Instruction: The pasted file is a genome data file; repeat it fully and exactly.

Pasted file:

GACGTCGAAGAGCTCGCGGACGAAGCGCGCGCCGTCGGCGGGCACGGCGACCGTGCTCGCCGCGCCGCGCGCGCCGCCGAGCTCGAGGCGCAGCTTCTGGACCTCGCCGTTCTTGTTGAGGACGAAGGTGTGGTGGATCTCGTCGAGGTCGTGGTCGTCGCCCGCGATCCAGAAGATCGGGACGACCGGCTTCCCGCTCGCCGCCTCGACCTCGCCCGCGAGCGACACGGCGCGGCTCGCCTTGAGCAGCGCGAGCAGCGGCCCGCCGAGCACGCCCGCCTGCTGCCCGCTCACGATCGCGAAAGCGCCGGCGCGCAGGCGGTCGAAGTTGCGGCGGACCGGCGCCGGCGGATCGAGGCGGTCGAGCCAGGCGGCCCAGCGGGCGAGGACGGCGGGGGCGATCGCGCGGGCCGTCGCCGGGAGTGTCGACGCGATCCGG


GACGTCGAAGAGCTCGCGGACGAAGCGCGCGCCGTCGGCGGGCACGGCGACCGTGCTCGCCGCGCCGCGCGCGCCGCCGAGCTCGAGGCGCAGCTTCTGGACCTCGCCGTTCTTGTTGAGGACGAAGGTGTGGTGGATCTCGTCGAGGTCGTGGTCGTCGCCCGCGATCCAGAAGATCGGGACGACCGGCTTCCCGCTCGCCGCCTCGACCTCGCCCGCGAGCGACACGGCGCGGCTCGCCTTGAGCAGCGCGAGCAGCGGCCCGCCGAGCACGCCCGCCTGCTGCCCGCTCACGATCGCGAAAGCGCCGGCGCGCAGGCGGTCGAAGTTGCGGCGGACCGGCGCCGGCGGATCGAGGCGGTCGAGCCAGGCGGCCCAGCGGGCGAGGACGGCGGGGGCGATCGCGCGGGCCGTCGCCGGGAGTGTCGACGCGATCCGG